Hundreds of charter school leaders and teachers are in Austin today for the Texas Charter Schools Association’s annual conference, where they’ll share notes from the front lines of education reform. Many of the administrators here are school leaders convinced their ideas will help turn around a struggling school system. The teachers are smart folks who put in long hours for their students.
So imagine their surprise Monday afternoon when they arrived at the Austin Convention Center and were greeted by a couple dozen protestors. “No more Walmart schools,” their signs read, and “Keep public schools public.” The demonstration was organized by Occupy Austin ISD, an offshoot of the local Occupy group that’s kept the heat on the Austin school district for agreeing to hand over two neighborhood schools to the charter organization IDEA Public Schools.
Anger over the way the district handed those schools to IDEA helped unseat a handful of Austin school trustees last month. On Monday night, the new Austin ISD board considered reworking its agreement with IDEA. Mike Corwin, a veteran of the Occupy Austin camp who organized Monday’s protest, said that while charter schools continue to expand in Austin, he was encouraged by the local outrage over that deal.
Corwin and other Occupiers shared concerns with teachers and retired teachers at the protest, that charters are siphoning students away from neighborhood schools, drawing an unfair funding advantage from groups like the Bill and Melinda Gates Foundation, and benefiting from misleading P.R. campaigns at the expense of traditional public schools. “There’s a lot of confusion about charters,” Corwin said, “and it’s not by accident.”
The conference-going crowd Monday was slim—just a few work sessions were scheduled for the first conference’s first day. While the Occupy crowd passed around protest signs at the convention center, the charter group’s all-day golf tournament was just wrapping up at southwest Austin’s Grey Rock Golf Club.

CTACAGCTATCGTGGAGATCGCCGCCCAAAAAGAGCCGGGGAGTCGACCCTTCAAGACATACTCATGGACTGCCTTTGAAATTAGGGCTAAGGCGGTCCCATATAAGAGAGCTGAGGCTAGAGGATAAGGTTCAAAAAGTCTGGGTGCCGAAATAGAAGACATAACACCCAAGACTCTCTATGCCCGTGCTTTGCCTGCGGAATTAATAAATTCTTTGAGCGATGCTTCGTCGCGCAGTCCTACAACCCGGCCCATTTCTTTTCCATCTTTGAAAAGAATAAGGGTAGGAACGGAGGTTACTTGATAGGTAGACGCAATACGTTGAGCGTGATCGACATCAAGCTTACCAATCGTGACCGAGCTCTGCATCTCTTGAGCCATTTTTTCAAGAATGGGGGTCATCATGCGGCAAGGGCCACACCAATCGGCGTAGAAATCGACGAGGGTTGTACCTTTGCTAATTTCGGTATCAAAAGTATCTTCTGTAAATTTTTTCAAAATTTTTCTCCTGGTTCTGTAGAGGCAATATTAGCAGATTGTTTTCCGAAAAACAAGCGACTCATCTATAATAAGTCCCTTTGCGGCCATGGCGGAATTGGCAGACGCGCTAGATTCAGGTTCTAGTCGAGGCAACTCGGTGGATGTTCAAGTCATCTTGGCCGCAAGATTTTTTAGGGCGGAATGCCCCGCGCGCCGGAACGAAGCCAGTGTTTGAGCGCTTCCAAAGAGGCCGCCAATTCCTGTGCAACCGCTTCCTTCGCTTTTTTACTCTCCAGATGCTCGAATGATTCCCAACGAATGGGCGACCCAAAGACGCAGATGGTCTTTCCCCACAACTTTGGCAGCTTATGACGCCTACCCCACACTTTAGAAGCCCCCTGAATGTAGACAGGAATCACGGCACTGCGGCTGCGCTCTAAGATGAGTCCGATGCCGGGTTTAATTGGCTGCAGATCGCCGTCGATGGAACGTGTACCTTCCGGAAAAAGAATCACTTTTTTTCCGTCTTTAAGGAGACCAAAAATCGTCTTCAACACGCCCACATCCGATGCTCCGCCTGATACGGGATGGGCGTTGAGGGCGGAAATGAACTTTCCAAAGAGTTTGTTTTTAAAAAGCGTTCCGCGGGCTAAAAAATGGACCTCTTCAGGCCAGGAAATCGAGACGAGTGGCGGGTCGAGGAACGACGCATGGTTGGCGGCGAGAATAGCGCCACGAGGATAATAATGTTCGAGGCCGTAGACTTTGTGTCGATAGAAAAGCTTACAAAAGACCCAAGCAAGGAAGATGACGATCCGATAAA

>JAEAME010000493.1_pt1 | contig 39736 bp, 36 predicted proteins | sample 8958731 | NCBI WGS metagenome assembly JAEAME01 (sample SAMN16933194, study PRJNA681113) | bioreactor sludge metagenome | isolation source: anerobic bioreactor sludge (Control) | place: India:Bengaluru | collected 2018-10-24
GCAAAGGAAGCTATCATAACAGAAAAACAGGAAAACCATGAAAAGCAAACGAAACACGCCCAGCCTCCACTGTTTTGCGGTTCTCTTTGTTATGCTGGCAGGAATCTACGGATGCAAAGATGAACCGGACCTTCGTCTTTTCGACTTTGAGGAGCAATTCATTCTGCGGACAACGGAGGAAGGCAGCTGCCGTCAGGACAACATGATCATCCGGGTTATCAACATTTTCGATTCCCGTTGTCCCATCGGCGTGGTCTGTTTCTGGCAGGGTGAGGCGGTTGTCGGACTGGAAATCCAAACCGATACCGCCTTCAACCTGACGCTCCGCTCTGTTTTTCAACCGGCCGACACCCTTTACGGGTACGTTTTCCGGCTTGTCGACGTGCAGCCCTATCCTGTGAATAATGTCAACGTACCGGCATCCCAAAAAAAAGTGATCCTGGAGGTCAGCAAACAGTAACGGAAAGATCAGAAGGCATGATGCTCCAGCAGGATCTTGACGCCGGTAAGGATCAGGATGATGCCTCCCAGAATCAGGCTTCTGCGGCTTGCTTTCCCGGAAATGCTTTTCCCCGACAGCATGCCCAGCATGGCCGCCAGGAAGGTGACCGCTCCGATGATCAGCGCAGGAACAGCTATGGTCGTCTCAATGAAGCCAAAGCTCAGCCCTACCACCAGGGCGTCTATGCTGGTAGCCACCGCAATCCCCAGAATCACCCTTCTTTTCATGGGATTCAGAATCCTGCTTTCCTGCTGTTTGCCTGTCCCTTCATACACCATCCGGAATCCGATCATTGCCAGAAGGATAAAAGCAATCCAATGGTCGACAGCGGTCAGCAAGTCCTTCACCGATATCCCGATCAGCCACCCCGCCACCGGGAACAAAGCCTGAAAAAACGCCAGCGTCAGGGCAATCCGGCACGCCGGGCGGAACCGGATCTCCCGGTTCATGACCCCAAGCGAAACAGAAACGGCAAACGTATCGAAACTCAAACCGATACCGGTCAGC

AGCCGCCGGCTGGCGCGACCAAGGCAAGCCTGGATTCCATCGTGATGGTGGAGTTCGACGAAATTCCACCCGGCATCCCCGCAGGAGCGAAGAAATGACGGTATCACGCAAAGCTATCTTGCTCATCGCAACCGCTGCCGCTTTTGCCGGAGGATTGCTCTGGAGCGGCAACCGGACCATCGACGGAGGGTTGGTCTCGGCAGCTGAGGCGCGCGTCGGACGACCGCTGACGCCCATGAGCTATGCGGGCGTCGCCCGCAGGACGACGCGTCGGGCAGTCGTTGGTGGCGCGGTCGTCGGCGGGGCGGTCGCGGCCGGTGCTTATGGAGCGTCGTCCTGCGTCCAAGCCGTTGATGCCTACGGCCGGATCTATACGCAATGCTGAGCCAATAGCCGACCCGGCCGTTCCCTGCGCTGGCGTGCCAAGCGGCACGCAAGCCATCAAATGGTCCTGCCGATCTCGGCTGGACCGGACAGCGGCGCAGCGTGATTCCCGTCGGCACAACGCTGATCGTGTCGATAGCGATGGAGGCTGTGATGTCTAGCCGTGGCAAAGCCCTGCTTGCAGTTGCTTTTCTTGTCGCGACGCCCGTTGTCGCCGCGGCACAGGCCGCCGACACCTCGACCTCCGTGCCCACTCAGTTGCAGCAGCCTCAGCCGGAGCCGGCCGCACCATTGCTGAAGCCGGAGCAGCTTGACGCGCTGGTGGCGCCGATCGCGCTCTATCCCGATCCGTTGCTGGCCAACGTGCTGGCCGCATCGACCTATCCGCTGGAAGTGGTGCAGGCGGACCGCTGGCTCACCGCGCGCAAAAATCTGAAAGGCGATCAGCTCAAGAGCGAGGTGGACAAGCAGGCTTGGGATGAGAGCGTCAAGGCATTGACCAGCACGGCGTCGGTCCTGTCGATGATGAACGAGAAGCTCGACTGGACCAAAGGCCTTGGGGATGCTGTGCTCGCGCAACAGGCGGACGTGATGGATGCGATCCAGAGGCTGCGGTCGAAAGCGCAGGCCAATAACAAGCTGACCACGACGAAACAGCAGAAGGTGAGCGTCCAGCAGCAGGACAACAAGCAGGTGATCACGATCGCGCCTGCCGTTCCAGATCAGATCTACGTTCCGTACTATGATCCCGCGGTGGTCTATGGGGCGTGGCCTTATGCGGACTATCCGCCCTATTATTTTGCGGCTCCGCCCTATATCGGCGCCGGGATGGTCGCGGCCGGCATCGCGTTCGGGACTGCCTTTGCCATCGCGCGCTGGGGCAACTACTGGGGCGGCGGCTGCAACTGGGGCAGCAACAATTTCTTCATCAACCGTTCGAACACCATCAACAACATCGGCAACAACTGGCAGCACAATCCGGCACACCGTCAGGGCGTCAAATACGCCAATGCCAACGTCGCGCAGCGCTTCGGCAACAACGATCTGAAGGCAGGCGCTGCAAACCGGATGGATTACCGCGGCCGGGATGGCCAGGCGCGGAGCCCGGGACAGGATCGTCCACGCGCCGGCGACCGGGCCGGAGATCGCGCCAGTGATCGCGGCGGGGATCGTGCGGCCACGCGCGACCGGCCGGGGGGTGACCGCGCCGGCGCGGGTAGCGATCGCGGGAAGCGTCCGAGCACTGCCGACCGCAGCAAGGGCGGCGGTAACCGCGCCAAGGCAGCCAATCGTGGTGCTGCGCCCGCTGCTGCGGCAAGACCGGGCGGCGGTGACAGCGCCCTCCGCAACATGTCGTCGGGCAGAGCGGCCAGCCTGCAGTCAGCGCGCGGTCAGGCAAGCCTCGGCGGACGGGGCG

Those who did run into the protest were generally amused by the prospect of their work being protested. Some agreed they didn’t like the sound of IDEA’s deal in Austin, at least the way the demonstrators described it. David Dunn, executive director of the Texas Charter Schools Association, stopped by to share a light-hearted chat with Corwin and other protesters—he wasn’t used to being the one protested against, he said.
But discussions broke down at the convention center just like they do in major policy debates and online comment threads—friendly as they were, the two sides were speaking different languages. The protesters complained charters hurt public schools; “But we are public schools,” charter teachers said. Protesters complained charters get a funding advantage—along with money from the state, they get millions from philanthropies. The charter school crowd said they get even less than traditional schools, because the state doesn’t fund their school buildings.
At one point a town car pulled alongside the protest, and a window rolled down. “What’s a ‘Walmart school’?” asked a confused woman in the passenger seat. It’s an out-of-state charter organization, someone explained, that comes into town and pulls students away from the local public schools. “Well, I don’t know any Walmart schools,” the woman said, and then let out a pretend cackle. “I work at a charter school!”